Outcomes Following Percutaneous Coronary Intervention in Patients With Multivessel Disease Who Were Recommended for But Declined Coronary Artery Bypass Graft Surgery

Anoop N. Koshy, Gregg W. Stone, Samantha Sartori, Vishal Dhulipala, Gennaro Giustino, Alessandro Spirito, Serdar Farhan, Kenneth F. Smith, Yihan Feng, Manish Vinayak, Negar Salehi, Richard Tanner, Amit Hooda, Parasuram Krishnamoorthy, Joseph M. Sweeny, Sahil Khera, George Dangas, Farzan Filsoufi, Roxana Mehran, Annapoorna S. KiniValentin Fuster, Samin K. Sharma

Research output: Contribution to journalArticlepeer-review

1 Scopus citations

Abstract

BACKGROUND: Patients may prefer percutaneous coronary intervention (PCI) over coronary artery bypass graft (CABG) surgery, despite heart team recommendations. The outcomes in such patients have not been examined. We sought to examine the results of PCI in patients who were recommended for but declined CABG. METHODS AND RESULTS: Consecutive patients with stable ischemic heart disease and unprotected left main or 3-vessel disease or Synergy Between Percutaneous Coronary Intervention With Taxus and Cardiac Surgery score >22 who underwent PCI after heart team review between 2013 and 2020 were included. Patients were categorized into 3 groups according to heart team recommendations on the basis of appropriate use criteria: (1) PCI-recommended; (2) CABG-eligible but refused CABG (CABG-refusal); and (3) CABG-ineligible. The primary end point was the composite of death, myocardial infarction, or stroke at 1 year. The study included 3687 patients undergoing PCI (PCI-recommended, n=1718 [46.6%]), CABG-refusal (n=1595 [43.3%]), and CABG-ineligible (n=374 [10.1%]). Clinical and procedural risk increased across the 3 groups, with the highest comorbidity burden in CABG-ineligible patients. Composite events within 1 year after PCI occurred in 55 (4.1%), 91 (7.0%), and 41 (14.8%) of patients in the PCI-recommended, CABG-refusal, and CABG-ineligible groups, respectively. After multivariable adjustment, the risk of the primary composite outcome was significantly higher in the CABG-refusal (hazard ratio [HR], 1.67 [95% CI, 1.08–3.56]; P=0.02) and CABG-ineligible patients (HR, 3.26 [95% CI, 1.28–3.65]; P=0.004) groups compared with the reference PCI-recommended group, driven by increased death and stroke. CONCLUSIONS: Cardiovascular event rates after PCI were significantly higher in patients with multivessel disease who declined or were ineligible for CABG. Our findings provide real-world data to inform shared decision-making discussions.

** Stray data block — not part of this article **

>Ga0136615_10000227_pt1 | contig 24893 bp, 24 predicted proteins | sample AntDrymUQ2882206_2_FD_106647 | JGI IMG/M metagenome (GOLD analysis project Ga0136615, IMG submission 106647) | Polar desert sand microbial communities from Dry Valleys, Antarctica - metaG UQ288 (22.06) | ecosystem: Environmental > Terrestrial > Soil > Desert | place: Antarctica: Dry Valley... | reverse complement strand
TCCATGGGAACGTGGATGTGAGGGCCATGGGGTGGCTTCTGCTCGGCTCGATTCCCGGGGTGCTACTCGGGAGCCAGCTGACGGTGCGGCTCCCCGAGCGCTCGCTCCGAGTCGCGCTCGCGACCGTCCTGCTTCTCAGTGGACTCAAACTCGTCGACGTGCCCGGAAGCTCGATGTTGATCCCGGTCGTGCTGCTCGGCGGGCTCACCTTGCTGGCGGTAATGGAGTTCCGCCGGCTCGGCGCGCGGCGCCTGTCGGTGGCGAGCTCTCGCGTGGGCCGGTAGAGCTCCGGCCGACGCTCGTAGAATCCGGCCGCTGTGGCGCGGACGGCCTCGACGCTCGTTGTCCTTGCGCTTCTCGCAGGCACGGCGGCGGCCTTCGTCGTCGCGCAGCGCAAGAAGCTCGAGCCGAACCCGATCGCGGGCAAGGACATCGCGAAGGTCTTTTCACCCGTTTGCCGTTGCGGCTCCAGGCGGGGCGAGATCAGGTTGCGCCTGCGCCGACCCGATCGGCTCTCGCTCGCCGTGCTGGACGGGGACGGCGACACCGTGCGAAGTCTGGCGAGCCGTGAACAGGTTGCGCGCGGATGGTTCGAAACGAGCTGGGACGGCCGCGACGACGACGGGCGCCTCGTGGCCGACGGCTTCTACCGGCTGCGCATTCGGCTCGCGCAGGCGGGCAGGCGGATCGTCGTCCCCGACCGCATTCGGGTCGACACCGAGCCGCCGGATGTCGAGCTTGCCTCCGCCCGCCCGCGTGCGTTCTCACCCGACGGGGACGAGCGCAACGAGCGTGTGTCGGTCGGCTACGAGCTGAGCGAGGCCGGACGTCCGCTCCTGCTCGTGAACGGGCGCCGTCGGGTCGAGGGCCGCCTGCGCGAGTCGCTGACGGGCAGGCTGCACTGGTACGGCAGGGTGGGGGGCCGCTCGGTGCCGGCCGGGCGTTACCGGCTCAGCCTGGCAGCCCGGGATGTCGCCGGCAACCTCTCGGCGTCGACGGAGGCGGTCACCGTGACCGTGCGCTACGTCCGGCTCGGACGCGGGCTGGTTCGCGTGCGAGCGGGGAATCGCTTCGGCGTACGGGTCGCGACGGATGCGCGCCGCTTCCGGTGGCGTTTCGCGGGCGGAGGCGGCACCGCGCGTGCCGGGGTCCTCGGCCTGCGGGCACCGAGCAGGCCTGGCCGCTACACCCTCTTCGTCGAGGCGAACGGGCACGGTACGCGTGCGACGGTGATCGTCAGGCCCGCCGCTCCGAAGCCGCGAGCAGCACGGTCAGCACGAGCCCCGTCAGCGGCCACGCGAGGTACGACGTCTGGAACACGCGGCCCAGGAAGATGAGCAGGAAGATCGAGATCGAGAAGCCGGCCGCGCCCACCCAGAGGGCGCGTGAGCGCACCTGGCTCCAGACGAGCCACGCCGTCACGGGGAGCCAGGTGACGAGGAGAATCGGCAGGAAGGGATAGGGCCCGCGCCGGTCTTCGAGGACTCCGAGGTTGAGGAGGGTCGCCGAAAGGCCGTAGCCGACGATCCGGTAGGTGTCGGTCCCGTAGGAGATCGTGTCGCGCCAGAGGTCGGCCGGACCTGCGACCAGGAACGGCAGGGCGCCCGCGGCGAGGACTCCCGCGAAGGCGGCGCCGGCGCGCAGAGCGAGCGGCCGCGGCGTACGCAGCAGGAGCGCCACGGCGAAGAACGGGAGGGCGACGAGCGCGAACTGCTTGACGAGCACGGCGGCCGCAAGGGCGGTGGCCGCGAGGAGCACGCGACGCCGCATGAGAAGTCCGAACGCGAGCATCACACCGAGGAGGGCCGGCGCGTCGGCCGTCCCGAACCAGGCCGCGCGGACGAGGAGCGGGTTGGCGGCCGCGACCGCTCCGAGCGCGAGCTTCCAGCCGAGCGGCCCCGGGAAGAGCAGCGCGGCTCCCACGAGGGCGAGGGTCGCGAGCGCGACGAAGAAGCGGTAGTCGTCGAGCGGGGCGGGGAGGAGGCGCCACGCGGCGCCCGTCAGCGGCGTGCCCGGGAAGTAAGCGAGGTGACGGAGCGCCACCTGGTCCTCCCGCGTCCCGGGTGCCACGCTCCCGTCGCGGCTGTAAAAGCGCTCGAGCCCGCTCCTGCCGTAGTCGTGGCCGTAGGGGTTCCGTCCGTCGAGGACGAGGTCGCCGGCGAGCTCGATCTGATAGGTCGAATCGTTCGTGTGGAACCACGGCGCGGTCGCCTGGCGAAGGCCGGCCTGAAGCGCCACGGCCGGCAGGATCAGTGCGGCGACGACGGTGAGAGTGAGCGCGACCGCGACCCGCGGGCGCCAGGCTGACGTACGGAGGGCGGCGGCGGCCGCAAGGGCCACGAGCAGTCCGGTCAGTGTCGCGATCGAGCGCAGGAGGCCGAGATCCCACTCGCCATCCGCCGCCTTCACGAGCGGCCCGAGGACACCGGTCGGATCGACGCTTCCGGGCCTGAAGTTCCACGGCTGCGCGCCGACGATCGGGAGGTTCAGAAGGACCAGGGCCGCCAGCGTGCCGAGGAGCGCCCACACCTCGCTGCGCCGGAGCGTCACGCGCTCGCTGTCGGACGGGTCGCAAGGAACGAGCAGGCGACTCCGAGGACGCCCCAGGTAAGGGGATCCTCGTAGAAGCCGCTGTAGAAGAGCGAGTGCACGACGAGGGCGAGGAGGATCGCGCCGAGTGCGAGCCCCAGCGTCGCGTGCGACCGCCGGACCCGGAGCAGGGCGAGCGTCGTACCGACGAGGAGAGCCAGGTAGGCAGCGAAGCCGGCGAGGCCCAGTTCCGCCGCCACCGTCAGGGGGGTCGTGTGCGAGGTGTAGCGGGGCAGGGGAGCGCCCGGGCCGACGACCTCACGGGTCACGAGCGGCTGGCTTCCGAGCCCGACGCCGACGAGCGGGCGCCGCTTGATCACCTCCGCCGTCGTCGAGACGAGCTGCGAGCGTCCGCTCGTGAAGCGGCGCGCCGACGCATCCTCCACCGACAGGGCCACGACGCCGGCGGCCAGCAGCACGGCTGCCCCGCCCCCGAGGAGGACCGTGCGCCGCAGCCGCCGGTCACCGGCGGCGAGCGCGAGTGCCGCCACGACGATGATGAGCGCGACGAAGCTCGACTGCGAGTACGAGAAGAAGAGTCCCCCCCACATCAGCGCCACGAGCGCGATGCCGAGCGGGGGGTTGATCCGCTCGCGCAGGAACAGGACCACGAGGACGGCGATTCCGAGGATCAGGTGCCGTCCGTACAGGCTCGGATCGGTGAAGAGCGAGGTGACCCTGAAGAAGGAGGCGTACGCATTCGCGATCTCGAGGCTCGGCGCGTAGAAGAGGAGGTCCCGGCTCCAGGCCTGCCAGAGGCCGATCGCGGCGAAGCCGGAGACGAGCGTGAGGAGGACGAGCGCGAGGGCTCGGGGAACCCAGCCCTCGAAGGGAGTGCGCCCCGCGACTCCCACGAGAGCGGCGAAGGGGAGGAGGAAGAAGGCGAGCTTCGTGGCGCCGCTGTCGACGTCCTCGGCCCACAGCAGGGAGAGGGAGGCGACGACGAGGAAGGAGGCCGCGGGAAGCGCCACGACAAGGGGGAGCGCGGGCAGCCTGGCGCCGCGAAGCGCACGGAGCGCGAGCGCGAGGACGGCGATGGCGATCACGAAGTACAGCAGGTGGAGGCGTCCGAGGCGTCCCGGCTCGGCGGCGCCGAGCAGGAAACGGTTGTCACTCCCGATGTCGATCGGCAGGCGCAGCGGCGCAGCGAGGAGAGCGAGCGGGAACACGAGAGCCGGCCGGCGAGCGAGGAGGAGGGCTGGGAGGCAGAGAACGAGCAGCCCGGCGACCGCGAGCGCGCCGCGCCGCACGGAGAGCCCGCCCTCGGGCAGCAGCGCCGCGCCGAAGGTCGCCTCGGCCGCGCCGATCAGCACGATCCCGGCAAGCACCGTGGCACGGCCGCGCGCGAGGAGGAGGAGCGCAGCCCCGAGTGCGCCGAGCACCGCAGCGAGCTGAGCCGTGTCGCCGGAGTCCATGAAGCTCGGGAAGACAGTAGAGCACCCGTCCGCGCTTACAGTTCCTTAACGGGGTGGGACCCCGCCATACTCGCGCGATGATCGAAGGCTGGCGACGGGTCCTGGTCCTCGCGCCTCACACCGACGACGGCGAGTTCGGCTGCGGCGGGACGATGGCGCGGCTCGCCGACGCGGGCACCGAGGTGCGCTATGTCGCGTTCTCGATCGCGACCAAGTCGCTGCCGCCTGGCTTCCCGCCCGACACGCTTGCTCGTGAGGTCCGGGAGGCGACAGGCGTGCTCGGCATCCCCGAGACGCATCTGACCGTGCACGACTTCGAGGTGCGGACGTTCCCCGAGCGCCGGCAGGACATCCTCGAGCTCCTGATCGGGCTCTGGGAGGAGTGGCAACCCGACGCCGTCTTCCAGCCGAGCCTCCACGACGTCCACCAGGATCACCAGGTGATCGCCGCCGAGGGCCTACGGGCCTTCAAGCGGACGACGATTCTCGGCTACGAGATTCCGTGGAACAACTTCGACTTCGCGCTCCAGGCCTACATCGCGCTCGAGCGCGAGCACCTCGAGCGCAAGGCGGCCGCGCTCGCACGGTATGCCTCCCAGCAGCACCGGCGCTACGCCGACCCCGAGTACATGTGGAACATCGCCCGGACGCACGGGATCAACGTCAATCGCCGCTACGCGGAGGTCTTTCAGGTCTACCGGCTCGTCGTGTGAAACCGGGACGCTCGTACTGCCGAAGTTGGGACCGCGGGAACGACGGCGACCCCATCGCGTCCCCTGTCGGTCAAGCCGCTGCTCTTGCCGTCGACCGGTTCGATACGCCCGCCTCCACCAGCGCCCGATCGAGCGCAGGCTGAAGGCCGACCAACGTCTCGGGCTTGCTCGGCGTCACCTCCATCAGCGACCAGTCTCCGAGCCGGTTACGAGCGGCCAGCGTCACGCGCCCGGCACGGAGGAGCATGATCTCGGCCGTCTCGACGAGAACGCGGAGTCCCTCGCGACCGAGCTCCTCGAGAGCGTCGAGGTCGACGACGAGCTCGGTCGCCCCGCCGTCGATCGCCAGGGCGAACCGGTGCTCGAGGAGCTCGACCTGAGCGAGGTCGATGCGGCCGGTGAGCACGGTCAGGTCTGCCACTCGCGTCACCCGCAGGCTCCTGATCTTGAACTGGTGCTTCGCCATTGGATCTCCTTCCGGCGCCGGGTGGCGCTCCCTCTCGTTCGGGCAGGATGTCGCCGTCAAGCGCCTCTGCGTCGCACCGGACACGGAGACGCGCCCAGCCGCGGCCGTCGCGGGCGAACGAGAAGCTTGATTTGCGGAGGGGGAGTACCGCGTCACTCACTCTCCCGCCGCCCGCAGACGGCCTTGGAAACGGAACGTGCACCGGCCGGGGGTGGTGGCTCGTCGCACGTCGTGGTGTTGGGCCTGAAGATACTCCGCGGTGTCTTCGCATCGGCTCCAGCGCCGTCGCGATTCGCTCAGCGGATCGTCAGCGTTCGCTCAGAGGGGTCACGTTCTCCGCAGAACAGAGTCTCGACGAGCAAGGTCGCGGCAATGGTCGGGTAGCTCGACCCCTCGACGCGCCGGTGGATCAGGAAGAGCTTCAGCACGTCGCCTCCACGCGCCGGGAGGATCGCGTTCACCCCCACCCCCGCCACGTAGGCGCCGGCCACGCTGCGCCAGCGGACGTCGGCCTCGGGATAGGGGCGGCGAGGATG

Original languageEnglish
Article numbere033931
JournalJournal of the American Heart Association
Volume13
Issue number11
DOIs
StatePublished - 4 Jun 2024

Keywords

  • coronary artery disease
  • coronary revascularization
  • multivessel coronary disease
  • patient preferences
  • shared decision-making

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